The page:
Same, same but different? Women’s experiences with gender inequality in Brazil

Publication Date03 Apr 2018
AuthorClarice Santos,Adriana V. Garibaldi de Hilal
SubjectHR & organizational behaviour,Industrial/labour relations,Employment law
Same, same but different?
Womens experiences with
gender inequality in Brazil
Clarice Santos and Adriana V. Garibaldi de Hilal
COPPEAD Graduate School of Business,
Federal University of Rio de Janeiro, Rio de Janeiro, Brazil
Purpose The purpose of this paper is to examine gender issues in Brazil from the perceptions, experiences,
and discourses of professional women in Rio de Janeiro and São Paulo.
Design/methodology/approach The study is based on 26 in-depth interviews with female professionals.
The methodology consists of an exploratory approach through content analysis.
Findings Despite the fact that Brazil demonstrates an idealized national ethos that promotes equality,
gender roles are still very traditional. Participants recognized gender issues at work, including covert
discrimination, though most did not acknowledge experiencing them personally.
Originality/value There is dissonance between global trends and the actual experience of female professionals
in Brazil. Although participants rejected the idea of personally experiencing inequality, they acknowledge its
existence in human resources (HR) practices. This leads to a self-fulfilling prophecy where gender inequality
is perpetuated and organizations and HR departments do not seem to have a proactive role as change agents.
Keywords Gender, Brazil, Women, Sexual discrimination, Women workers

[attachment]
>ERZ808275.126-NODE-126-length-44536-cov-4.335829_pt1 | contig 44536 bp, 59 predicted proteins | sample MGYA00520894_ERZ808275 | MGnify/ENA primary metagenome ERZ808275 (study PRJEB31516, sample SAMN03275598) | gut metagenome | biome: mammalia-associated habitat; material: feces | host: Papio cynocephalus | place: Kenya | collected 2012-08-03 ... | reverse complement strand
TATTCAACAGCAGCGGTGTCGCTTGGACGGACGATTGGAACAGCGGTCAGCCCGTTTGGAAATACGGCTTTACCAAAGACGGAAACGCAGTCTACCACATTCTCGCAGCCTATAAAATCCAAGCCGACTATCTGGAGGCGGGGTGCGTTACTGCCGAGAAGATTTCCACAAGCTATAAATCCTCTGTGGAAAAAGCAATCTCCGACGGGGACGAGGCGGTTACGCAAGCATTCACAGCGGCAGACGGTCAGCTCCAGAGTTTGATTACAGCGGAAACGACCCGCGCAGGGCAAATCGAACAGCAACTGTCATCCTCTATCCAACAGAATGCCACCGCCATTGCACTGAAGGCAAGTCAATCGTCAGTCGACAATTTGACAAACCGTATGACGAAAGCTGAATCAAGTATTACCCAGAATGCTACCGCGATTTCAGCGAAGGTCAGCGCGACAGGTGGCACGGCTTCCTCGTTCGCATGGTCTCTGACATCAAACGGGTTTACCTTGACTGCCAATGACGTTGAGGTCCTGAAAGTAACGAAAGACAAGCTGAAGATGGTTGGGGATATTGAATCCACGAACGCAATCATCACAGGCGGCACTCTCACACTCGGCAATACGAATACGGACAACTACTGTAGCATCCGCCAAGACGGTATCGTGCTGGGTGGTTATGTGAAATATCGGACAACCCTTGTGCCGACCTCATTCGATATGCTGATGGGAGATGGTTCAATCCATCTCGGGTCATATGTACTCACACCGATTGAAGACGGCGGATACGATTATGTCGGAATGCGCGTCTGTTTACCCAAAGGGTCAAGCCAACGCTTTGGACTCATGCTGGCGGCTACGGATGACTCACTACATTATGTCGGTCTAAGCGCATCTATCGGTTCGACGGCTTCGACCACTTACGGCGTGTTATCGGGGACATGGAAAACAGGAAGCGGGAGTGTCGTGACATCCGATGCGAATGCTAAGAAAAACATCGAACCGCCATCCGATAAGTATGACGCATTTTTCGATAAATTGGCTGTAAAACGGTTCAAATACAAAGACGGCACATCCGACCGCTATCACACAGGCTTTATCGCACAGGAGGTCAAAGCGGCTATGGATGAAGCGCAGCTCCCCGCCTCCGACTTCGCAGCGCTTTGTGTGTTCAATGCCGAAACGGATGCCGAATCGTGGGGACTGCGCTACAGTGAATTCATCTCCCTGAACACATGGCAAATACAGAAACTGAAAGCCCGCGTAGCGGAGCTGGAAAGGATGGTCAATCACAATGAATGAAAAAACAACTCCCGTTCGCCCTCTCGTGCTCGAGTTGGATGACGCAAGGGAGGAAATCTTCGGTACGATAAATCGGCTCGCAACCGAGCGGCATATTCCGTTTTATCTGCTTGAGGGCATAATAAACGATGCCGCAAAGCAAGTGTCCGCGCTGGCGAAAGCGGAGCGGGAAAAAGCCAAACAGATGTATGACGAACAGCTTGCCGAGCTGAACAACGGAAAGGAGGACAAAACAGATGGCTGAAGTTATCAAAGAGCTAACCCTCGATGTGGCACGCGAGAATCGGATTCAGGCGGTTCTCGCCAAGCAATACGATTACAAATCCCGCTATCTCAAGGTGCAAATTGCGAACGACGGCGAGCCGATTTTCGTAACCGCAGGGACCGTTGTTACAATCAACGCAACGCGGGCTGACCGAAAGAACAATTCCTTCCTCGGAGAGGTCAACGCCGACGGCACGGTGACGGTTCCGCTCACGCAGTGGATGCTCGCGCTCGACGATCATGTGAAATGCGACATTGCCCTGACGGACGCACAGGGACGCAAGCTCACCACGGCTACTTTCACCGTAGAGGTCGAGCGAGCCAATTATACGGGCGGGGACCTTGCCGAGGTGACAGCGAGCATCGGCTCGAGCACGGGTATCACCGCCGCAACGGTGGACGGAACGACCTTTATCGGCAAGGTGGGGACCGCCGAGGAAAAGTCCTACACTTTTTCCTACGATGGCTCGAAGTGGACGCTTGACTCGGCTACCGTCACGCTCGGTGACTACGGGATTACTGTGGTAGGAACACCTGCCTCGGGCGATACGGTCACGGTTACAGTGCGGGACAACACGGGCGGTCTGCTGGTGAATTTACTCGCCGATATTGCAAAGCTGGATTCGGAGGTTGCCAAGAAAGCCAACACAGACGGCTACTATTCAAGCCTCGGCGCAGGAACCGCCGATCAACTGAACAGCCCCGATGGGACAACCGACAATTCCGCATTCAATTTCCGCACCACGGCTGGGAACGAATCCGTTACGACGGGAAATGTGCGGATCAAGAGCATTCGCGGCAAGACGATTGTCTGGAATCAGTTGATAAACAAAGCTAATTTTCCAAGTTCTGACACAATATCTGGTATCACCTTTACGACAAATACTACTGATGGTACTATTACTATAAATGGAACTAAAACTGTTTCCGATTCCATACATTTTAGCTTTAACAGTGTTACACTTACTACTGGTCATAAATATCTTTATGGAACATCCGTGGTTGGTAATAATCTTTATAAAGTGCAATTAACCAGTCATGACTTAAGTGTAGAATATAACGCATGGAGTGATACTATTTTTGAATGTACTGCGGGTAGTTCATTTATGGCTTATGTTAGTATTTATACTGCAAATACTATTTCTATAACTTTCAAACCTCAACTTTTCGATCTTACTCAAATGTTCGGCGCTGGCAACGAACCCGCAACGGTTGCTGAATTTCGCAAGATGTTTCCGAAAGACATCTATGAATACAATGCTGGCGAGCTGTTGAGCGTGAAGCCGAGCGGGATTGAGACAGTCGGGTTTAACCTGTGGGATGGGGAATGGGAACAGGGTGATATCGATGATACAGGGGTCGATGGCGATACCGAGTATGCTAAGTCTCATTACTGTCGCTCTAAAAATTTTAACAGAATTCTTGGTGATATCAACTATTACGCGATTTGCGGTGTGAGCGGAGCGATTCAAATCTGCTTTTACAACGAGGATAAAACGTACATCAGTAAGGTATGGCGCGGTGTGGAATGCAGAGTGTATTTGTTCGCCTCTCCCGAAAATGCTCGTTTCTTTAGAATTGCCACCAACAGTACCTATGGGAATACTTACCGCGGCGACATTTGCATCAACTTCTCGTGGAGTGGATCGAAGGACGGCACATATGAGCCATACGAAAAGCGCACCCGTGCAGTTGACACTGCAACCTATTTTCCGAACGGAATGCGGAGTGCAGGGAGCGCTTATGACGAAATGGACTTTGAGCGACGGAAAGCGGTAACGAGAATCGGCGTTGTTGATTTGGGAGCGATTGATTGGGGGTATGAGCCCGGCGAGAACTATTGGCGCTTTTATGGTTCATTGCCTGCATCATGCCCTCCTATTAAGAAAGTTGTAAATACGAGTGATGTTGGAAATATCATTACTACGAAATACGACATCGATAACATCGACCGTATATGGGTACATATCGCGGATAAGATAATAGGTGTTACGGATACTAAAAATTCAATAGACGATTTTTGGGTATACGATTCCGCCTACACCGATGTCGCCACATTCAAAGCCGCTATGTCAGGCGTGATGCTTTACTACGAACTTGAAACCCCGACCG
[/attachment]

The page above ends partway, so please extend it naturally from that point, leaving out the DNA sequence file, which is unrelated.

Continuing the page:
Paper type Research paper
Despite decades of research and debates, gender inequality remains a worldwide issue and
one that appears to be at the forefront of the global humanitarian agenda( Joshi et al., 2015,
p. 1459). There has been progress in female representation and an increase in gender
diversity, but a lack of understanding remains as women have achieved little progress in
reaching top management and leadership positions (Madsen and Scribner, 2017). On the
positive side, women are completing undergraduate degrees at a higher rate (Burke and
Vinnicombe, 2013); but more often than not, they earn less than men for comparable jobs
and tend to be over-represented in casual or unpaid roles (Beede et al., 2011; Cook and Glass,
2014). Researchers have dedicated more than 3,000 papers since 1970 to try to understand
the factors that underpin gender inequality (Eagly and Heilman, 2016). Of those, 38 percent
were published after 2010, revealing growing interest in the topic.
Gender scholars have emphasized the need for more theorizing and research with a
less West-centric stance(Holden et al., 2015, p. xlvi) focusing on other geographical regions
such as Latin America, which is sorely underrepresented(Madsen and Scribner, 2017, p. 243).
In Brazil, the largest country in South America, gender has been addressed in the literature
from a variety of fields, with publications targeting gender relations at work (often from the
harassment/abuse perspective), followed by gender and sexuality, and gen der violence
(Araújo and Lombardi, 2013; Degraff and Anker, 2015; Gonçalves et al., 2004).
Brazil has gone through significant changes in the workplace scenario due to
demographic forces, economic shifts, and technological advances. There has been an
observable increase in womens participation in the labor market from 39.6 percent in 1993
to 44 percent in 2016 (Bruschini, 2007; Instituto de Pesquisa Econômica Aplicada, 2016).
Nonetheless, females are still responsible for the majority of non-paid activities at home,
working on average 7.5 hours a week more than men in total (Instituto Brasileiro de
Geografia e Estatística, 2016; Instituto de Pesquisa Econômica Aplicada, 2016). In addition,
Employee Relations
Vol. 40 No. 3, 2018
pp. 486-499
© Emerald PublishingLimited
DOI 10.1108/ER-04-2017-0094
Received 24 April 2017
Revised 26 October 2017
11 January 2018
Accepted 11 January 2018
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